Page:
Cannabis and HIV/AIDS

A Guide To Cannabis and CBD for HIV/AIDS

Cannabis and HIV/AIDS have been connected since the 1980s. People have been treating HIV with cannabis since the beginning and medicinal cannabis was first championed by activists to alleviate the symptoms of AIDS. In fact, Dennis Peron, whose partner died of AIDS in 1990, co-authored California Proposition 215. This is the law that permits the use of medical marijuana in the state, the first of its kind nationwide. This law is still in place in California today.

In 1996, Peron told the Associated Press that when his partner died,  “I didn’t know what I was living for. I was the loneliest guy in America. In my pain, I decided to leave Jonathan a legacy of love. I made it my moral pursuit to let everyone know about Jonathan’s life, his death, and his use of marijuana and how it gave him dignity in his final days.”

Peron was involved in opening, The San Francisco Cannabis Buyers Club, which is believed to be America’s first public dispensary. The dispensary became a well-known resource for individuals with HIV and AIDS. Its purpose was simple: Come in for support and camaraderie, as well as an opportunity to buy cannabis. Their goal was to ease the pain and discomfort of all individuals with AIDS. And if you were short on funds? No worries. You’d be taken care of. 

What is HIV?

HIV (human immunodeficiency virus) is a virus that attacks the bodies immune system (the cells that help the body fight infection), which makes a person more vulnerable to other infections and diseases. Meningitis, pneumonia, encephalitis, tuberculosis, chronic diarrhea, and cancers are some examples of these infections. If not treated, the advancement of HIV can lead to acquired immunodeficiency syndrome, or AIDS, the most severe phase of HIV infection.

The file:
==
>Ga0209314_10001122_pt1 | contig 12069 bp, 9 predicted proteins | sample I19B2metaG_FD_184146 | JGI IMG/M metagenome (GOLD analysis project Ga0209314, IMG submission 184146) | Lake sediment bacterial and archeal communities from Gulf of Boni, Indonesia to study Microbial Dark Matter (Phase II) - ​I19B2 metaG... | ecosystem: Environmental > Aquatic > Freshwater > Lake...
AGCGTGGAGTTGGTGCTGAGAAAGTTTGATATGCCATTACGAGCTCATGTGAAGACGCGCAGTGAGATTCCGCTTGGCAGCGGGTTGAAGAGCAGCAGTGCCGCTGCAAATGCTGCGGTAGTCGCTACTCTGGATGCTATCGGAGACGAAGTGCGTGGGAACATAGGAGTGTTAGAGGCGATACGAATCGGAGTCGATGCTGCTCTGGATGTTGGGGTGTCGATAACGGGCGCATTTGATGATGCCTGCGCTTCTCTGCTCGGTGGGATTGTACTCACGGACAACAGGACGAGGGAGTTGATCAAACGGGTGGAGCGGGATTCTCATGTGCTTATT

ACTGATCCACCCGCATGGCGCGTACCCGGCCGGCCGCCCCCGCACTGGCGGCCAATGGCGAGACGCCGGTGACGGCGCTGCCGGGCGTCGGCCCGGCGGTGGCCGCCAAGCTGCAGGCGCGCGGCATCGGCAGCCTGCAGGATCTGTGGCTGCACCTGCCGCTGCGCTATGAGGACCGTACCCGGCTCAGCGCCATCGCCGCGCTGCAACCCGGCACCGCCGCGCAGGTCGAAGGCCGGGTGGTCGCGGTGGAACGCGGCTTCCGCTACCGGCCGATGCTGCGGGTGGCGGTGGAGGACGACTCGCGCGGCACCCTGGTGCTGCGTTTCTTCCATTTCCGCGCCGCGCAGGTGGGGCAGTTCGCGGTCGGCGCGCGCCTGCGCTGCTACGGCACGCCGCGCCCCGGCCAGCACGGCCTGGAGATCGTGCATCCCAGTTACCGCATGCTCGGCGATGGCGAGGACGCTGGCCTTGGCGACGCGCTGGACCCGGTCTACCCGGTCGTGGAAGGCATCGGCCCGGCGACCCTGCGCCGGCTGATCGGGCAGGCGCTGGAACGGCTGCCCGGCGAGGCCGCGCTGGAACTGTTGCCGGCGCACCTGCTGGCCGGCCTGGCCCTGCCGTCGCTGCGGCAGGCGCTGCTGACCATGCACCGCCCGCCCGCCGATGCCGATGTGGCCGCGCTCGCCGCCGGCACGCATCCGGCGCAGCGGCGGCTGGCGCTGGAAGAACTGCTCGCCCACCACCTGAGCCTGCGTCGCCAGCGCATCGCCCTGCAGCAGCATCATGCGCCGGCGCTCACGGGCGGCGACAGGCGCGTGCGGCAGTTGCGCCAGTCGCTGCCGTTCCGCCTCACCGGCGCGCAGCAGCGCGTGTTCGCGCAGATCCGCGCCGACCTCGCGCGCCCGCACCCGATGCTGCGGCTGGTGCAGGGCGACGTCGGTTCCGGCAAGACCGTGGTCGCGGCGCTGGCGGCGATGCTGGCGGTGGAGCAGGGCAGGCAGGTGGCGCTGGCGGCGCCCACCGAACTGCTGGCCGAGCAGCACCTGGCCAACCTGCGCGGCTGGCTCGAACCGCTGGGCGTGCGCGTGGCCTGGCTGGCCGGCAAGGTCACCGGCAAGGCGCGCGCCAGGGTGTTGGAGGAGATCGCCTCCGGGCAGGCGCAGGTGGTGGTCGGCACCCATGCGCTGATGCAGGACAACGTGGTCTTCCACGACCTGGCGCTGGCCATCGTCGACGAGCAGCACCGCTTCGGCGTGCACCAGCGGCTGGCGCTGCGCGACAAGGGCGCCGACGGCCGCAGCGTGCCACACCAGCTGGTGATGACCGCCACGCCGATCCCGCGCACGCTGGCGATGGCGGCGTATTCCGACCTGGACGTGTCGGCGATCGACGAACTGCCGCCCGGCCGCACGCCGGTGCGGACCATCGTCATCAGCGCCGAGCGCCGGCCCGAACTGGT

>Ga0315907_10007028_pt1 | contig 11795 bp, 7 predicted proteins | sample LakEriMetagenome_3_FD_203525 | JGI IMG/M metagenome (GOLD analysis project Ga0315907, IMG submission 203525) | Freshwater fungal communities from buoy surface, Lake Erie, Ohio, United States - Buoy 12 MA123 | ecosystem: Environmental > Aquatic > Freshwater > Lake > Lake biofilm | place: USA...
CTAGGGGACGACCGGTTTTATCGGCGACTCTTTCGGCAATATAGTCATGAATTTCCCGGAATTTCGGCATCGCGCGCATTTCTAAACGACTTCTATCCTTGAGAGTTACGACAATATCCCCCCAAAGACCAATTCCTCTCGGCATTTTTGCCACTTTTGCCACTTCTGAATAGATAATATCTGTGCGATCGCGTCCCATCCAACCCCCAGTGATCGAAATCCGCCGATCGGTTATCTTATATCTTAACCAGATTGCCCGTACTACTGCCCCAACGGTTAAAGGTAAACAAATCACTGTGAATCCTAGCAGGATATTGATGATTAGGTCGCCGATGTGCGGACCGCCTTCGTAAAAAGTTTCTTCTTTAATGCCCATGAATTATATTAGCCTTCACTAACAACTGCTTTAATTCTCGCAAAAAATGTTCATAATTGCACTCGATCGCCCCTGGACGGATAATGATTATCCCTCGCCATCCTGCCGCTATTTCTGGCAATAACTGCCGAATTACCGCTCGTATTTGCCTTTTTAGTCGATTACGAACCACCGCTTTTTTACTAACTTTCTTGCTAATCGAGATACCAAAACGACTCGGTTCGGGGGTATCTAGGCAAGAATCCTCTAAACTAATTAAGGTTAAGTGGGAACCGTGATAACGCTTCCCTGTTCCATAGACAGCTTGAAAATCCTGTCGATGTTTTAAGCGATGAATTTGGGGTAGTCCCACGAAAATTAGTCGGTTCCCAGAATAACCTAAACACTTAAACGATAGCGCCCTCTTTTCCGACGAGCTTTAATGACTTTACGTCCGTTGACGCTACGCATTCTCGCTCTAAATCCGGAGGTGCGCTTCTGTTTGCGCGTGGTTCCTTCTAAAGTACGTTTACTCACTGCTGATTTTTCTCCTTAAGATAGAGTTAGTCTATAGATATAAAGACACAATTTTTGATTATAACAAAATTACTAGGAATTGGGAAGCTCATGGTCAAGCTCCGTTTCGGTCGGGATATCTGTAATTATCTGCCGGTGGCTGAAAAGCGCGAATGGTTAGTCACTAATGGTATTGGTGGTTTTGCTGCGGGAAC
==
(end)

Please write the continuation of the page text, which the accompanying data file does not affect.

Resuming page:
It is spread by contact with certain bodily fluids of a person with HIV, most commonly during unprotected sex (sex without a condom or HIV medicine to prevent or treat HIV), or through sharing injection drug equipment.

For more information on the stages of HIV and the symptoms check out 

Treatment for HIV

With HIV medicine (called antiretroviral therapy or ART), people with HIV can live long and healthy lives and prevent transmission of the disease. In addition, there are effective methods to prevent getting HIV through sex or drug use, including pre-exposure prophylaxis (PrEP) and post-exposure prophylaxis (PEP) (source).

There a few different types of ART medications and often individuals are taking more than one to prevent the development of treatment-resistant viruses. The side effects vary some depending on the medication but many short term side effects include:

  • Feeling tired
  • Nausea (upset stomach)
  • Vomiting
  • Diarrhea
  • Headache
  • Fever
  • Muscle pain
  • Occasional dizziness 
  • Insomnia

There are also more severe and longer-term side effects that can occur, like kidney problems, liver damage, heart disease, etc. Read more about these side effects at

Cannabis can be used to help manage a large number of these side effects. 

Cannabis and HIV/AIDS

HIV was first identified in the 1980s and early generation HIV drugs often had debilitating side effects. So, cannabis was used not only to treat the disease but the side effects of the medications since the beginning.  

Though the side effects are no longer as severe, people with HIV are still choosing to use cannabis as one method of treatment. Today there are a number of studies supporting the effectiveness of cannabis in treating HIV/AIDS related symptoms. Here we will discuss five symptoms cannabis helps to alleviate and the research behind each.

What the Research Says

Stimulates Appetite  A 2005 survey conducted found that “143 (27%) of the respondents used cannabis to manage their symptoms; of those, an overwhelming 97% reported that they experienced improvements in appetite”.
Alleviates Nausea  A 2005 study found that with HIV-positive patients experiencing nausea, those who used cannabis were more likely to adhere to their antiretroviral therapies than non-users. And adherence to ART medication is extremely important to the successful overall treatment of HIV.